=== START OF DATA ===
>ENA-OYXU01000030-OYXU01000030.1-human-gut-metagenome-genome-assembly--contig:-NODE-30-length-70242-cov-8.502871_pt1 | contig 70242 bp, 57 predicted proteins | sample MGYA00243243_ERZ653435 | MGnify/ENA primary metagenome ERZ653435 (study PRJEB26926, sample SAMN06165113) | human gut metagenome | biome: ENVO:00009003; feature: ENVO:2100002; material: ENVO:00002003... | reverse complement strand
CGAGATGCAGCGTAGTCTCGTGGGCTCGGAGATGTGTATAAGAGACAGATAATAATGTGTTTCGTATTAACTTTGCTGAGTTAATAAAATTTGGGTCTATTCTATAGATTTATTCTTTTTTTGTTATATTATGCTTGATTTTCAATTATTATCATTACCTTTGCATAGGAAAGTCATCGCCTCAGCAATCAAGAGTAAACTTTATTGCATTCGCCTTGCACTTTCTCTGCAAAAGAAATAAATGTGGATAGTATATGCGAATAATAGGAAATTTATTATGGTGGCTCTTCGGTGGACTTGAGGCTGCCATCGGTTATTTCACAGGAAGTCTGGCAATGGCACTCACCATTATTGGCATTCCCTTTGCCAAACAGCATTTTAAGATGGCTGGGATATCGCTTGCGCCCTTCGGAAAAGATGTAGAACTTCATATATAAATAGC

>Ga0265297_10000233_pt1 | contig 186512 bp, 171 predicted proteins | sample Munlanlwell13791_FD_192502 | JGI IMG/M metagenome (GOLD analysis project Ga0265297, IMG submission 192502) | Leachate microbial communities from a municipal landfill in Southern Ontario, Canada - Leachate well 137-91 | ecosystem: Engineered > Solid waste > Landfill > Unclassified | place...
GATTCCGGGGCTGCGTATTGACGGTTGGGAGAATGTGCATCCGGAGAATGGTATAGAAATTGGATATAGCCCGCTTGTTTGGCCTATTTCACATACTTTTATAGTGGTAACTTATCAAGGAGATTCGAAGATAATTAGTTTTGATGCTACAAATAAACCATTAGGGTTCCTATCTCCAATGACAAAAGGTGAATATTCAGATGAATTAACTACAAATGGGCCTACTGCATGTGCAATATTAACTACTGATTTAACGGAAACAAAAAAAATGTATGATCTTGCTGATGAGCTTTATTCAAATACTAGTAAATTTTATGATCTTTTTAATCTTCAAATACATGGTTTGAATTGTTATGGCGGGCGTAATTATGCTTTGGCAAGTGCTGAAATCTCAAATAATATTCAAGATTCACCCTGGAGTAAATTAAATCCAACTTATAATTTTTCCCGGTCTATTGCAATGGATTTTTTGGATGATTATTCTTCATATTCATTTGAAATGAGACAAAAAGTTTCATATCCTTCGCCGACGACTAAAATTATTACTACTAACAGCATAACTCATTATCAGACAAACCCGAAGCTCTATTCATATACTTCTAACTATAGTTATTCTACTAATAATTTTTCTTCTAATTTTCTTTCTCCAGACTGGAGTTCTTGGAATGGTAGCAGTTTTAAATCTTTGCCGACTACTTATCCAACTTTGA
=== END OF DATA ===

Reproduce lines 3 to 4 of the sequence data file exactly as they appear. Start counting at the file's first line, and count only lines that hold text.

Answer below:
>Ga0265297_10000233_pt1 | contig 186512 bp, 171 predicted proteins | sample Munlanlwell13791_FD_192502 | JGI IMG/M metagenome (GOLD analysis project Ga0265297, IMG submission 192502) | Leachate microbial communities from a municipal landfill in Southern Ontario, Canada - Leachate well 137-91 | ecosystem: Engineered > Solid waste > Landfill > Unclassified | place...
GATTCCGGGGCTGCGTATTGACGGTTGGGAGAATGTGCATCCGGAGAATGGTATAGAAATTGGATATAGCCCGCTTGTTTGGCCTATTTCACATACTTTTATAGTGGTAACTTATCAAGGAGATTCGAAGATAATTAGTTTTGATGCTACAAATAAACCATTAGGGTTCCTATCTCCAATGACAAAAGGTGAATATTCAGATGAATTAACTACAAATGGGCCTACTGCATGTGCAATATTAACTACTGATTTAACGGAAACAAAAAAAATGTATGATCTTGCTGATGAGCTTTATTCAAATACTAGTAAATTTTATGATCTTTTTAATCTTCAAATACATGGTTTGAATTGTTATGGCGGGCGTAATTATGCTTTGGCAAGTGCTGAAATCTCAAATAATATTCAAGATTCACCCTGGAGTAAATTAAATCCAACTTATAATTTTTCCCGGTCTATTGCAATGGATTTTTTGGATGATTATTCTTCATATTCATTTGAAATGAGACAAAAAGTTTCATATCCTTCGCCGACGACTAAAATTATTACTACTAACAGCATAACTCATTATCAGACAAACCCGAAGCTCTATTCATATACTTCTAACTATAGTTATTCTACTAATAATTTTTCTTCTAATTTTCTTTCTCCAGACTGGAGTTCTTGGAATGGTAGCAGTTTTAAATCTTTGCCGACTACTTATCCAACTTTGA